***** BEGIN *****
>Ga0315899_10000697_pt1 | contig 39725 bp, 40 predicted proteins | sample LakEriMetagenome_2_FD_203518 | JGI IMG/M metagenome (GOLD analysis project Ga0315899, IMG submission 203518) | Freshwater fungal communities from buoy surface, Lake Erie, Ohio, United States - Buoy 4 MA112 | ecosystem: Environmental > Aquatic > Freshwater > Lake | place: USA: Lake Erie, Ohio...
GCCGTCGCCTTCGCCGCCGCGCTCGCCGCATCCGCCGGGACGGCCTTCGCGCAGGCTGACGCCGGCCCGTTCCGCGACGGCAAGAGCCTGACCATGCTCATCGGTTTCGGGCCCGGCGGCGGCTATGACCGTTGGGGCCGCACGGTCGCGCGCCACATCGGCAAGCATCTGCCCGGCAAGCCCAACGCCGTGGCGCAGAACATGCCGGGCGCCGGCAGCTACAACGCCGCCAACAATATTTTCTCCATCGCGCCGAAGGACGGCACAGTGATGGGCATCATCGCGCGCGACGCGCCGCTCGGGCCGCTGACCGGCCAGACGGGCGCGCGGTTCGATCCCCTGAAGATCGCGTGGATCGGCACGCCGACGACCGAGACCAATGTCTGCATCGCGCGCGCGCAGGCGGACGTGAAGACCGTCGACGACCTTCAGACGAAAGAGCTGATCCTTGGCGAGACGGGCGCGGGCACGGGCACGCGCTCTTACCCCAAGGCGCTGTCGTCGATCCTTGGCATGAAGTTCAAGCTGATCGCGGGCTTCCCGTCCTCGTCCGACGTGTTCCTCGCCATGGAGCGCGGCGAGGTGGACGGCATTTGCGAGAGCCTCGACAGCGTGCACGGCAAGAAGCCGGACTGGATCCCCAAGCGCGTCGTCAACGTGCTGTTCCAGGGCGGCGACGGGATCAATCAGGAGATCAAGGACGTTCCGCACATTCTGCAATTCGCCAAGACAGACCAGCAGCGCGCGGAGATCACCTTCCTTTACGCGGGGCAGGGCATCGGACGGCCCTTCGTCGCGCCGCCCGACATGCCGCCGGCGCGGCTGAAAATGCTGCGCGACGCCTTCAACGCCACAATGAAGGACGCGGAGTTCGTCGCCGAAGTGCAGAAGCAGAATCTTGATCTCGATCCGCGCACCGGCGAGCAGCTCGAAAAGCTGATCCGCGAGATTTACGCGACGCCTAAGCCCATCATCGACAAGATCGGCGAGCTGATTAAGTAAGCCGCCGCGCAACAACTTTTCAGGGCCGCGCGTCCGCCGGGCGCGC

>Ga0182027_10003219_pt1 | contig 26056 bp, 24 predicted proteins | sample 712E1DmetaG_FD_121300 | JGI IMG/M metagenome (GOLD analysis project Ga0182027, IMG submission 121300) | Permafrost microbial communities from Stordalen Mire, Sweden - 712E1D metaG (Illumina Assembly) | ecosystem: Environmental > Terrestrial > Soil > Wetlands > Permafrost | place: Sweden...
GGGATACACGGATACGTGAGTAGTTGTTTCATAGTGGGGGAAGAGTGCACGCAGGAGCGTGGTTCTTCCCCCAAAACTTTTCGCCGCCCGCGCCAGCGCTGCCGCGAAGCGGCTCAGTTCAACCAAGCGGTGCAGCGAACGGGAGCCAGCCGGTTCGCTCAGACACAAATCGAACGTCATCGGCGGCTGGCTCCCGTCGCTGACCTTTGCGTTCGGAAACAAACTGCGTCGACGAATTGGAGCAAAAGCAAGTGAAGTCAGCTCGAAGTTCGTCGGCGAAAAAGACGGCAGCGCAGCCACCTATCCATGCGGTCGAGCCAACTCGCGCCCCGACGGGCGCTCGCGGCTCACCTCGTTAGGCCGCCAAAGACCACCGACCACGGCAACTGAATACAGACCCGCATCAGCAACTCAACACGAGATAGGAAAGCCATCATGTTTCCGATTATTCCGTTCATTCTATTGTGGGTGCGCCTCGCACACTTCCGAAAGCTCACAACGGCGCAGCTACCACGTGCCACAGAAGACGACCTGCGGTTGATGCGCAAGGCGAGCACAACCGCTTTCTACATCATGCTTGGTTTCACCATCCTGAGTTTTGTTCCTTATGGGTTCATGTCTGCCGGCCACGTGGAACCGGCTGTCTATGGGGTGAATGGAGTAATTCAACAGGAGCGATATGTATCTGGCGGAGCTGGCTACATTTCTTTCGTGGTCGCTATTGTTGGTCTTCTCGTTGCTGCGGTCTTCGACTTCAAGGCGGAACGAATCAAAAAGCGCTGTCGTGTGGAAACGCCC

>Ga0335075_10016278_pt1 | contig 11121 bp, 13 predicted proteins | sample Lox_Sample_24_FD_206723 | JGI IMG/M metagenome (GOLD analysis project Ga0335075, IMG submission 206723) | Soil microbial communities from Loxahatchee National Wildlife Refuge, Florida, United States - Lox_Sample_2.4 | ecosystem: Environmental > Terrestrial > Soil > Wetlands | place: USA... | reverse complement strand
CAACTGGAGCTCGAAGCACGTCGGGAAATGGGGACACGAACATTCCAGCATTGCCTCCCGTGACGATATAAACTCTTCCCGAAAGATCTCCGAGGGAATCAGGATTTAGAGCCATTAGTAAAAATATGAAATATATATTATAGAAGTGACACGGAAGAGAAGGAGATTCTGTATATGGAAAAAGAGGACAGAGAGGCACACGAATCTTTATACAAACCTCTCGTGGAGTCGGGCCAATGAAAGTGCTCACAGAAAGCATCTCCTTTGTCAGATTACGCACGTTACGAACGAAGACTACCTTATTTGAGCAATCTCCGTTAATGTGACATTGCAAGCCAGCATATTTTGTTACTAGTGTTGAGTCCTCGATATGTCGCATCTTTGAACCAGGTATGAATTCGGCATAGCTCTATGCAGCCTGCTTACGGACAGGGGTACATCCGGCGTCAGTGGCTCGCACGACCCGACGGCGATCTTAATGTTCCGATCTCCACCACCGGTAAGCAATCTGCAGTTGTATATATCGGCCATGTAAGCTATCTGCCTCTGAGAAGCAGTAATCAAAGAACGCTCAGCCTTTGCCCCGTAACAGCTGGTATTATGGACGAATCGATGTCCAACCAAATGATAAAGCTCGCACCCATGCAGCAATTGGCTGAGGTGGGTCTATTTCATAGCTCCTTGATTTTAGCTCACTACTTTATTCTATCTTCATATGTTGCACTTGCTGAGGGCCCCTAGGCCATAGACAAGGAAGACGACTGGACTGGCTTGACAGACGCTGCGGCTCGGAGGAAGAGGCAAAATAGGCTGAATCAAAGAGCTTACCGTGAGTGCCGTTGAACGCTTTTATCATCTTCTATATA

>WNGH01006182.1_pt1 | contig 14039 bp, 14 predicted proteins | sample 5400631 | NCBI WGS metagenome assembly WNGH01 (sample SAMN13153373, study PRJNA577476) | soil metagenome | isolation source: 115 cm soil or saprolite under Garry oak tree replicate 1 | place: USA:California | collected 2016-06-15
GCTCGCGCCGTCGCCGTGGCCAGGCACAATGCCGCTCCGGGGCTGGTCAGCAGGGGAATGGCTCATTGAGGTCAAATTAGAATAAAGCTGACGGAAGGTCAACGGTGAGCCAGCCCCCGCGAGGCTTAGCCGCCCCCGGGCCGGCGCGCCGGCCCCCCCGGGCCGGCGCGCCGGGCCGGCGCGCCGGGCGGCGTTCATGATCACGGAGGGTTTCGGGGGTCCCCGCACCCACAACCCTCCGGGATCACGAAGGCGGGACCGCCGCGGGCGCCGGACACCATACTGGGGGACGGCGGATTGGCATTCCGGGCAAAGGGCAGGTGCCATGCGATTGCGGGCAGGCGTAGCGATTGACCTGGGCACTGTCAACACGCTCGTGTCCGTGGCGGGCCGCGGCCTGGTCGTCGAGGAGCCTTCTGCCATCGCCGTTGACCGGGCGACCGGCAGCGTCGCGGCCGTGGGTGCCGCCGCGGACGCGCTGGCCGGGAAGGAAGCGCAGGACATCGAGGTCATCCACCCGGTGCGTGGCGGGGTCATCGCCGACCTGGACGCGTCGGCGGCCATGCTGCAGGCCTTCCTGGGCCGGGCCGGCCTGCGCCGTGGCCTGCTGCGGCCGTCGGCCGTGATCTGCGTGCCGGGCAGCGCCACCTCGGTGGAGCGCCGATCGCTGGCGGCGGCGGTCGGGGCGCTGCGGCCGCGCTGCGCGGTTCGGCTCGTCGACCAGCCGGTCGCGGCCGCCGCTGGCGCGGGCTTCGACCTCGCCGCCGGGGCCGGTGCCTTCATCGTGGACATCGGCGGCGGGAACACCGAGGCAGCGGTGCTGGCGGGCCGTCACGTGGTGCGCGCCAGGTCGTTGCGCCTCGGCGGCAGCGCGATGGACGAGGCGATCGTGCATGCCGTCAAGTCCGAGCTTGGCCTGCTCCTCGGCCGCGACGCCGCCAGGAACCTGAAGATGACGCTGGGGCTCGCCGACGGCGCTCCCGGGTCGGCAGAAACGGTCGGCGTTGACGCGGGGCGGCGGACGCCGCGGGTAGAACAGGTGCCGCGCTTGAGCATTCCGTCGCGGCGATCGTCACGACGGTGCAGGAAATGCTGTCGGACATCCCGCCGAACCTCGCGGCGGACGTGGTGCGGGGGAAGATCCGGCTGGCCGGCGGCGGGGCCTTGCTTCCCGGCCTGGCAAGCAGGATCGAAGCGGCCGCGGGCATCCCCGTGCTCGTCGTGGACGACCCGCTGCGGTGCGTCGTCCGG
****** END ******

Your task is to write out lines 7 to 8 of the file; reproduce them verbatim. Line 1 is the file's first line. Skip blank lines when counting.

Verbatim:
>WNGH01006182.1_pt1 | contig 14039 bp, 14 predicted proteins | sample 5400631 | NCBI WGS metagenome assembly WNGH01 (sample SAMN13153373, study PRJNA577476) | soil metagenome | isolation source: 115 cm soil or saprolite under Garry oak tree replicate 1 | place: USA:California | collected 2016-06-15
GCTCGCGCCGTCGCCGTGGCCAGGCACAATGCCGCTCCGGGGCTGGTCAGCAGGGGAATGGCTCATTGAGGTCAAATTAGAATAAAGCTGACGGAAGGTCAACGGTGAGCCAGCCCCCGCGAGGCTTAGCCGCCCCCGGGCCGGCGCGCCGGCCCCCCCGGGCCGGCGCGCCGGGCCGGCGCGCCGGGCGGCGTTCATGATCACGGAGGGTTTCGGGGGTCCCCGCACCCACAACCCTCCGGGATCACGAAGGCGGGACCGCCGCGGGCGCCGGACACCATACTGGGGGACGGCGGATTGGCATTCCGGGCAAAGGGCAGGTGCCATGCGATTGCGGGCAGGCGTAGCGATTGACCTGGGCACTGTCAACACGCTCGTGTCCGTGGCGGGCCGCGGCCTGGTCGTCGAGGAGCCTTCTGCCATCGCCGTTGACCGGGCGACCGGCAGCGTCGCGGCCGTGGGTGCCGCCGCGGACGCGCTGGCCGGGAAGGAAGCGCAGGACATCGAGGTCATCCACCCGGTGCGTGGCGGGGTCATCGCCGACCTGGACGCGTCGGCGGCCATGCTGCAGGCCTTCCTGGGCCGGGCCGGCCTGCGCCGTGGCCTGCTGCGGCCGTCGGCCGTGATCTGCGTGCCGGGCAGCGCCACCTCGGTGGAGCGCCGATCGCTGGCGGCGGCGGTCGGGGCGCTGCGGCCGCGCTGCGCGGTTCGGCTCGTCGACCAGCCGGTCGCGGCCGCCGCTGGCGCGGGCTTCGACCTCGCCGCCGGGGCCGGTGCCTTCATCGTGGACATCGGCGGCGGGAACACCGAGGCAGCGGTGCTGGCGGGCCGTCACGTGGTGCGCGCCAGGTCGTTGCGCCTCGGCGGCAGCGCGATGGACGAGGCGATCGTGCATGCCGTCAAGTCCGAGCTTGGCCTGCTCCTCGGCCGCGACGCCGCCAGGAACCTGAAGATGACGCTGGGGCTCGCCGACGGCGCTCCCGGGTCGGCAGAAACGGTCGGCGTTGACGCGGGGCGGCGGACGCCGCGGGTAGAACAGGTGCCGCGCTTGAGCATTCCGTCGCGGCGATCGTCACGACGGTGCAGGAAATGCTGTCGGACATCCCGCCGAACCTCGCGGCGGACGTGGTGCGGGGGAAGATCCGGCTGGCCGGCGGCGGGGCCTTGCTTCCCGGCCTGGCAAGCAGGATCGAAGCGGCCGCGGGCATCCCCGTGCTCGTCGTGGACGACCCGCTGCGGTGCGTCGTCCGG